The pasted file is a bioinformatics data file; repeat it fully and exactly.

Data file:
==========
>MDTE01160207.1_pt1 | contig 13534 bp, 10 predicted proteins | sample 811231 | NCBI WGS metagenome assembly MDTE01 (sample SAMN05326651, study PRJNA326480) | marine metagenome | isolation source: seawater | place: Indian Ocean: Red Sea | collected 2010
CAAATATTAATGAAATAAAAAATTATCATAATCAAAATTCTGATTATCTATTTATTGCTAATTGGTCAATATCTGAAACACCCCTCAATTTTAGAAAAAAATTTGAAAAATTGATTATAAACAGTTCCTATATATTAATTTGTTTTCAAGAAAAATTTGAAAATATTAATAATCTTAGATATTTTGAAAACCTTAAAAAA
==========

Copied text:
>MDTE01160207.1_pt1 | contig 13534 bp, 10 predicted proteins | sample 811231 | NCBI WGS metagenome assembly MDTE01 (sample SAMN05326651, study PRJNA326480) | marine metagenome | isolation source: seawater | place: Indian Ocean: Red Sea | collected 2010
CAAATATTAATGAAATAAAAAATTATCATAATCAAAATTCTGATTATCTATTTATTGCTAATTGGTCAATATCTGAAACACCCCTCAATTTTAGAAAAAAATTTGAAAAATTGATTATAAACAGTTCCTATATATTAATTTGTTTTCAAGAAAAATTTGAAAATATTAATAATCTTAGATATTTTGAAAACCTTAAAAAA